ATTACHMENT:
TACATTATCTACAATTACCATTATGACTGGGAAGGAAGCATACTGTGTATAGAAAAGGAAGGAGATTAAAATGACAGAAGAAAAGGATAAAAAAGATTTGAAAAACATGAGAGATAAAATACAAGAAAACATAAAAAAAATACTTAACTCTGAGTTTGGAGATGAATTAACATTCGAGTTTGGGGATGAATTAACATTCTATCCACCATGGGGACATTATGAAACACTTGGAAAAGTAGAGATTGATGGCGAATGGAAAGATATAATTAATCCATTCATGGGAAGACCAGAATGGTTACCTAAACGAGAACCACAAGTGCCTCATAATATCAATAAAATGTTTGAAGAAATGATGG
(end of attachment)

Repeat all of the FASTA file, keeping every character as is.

TACATTATCTACAATTACCATTATGACTGGGAAGGAAGCATACTGTGTATAGAAAAGGAAGGAGATTAAAATGACAGAAGAAAAGGATAAAAAAGATTTGAAAAACATGAGAGATAAAATACAAGAAAACATAAAAAAAATACTTAACTCTGAGTTTGGAGATGAATTAACATTCGAGTTTGGGGATGAATTAACATTCTATCCACCATGGGGACATTATGAAACACTTGGAAAAGTAGAGATTGATGGCGAATGGAAAGATATAATTAATCCATTCATGGGAAGACCAGAATGGTTACCTAAACGAGAACCACAAGTGCCTCATAATATCAATAAAATGTTTGAAGAAATGATGG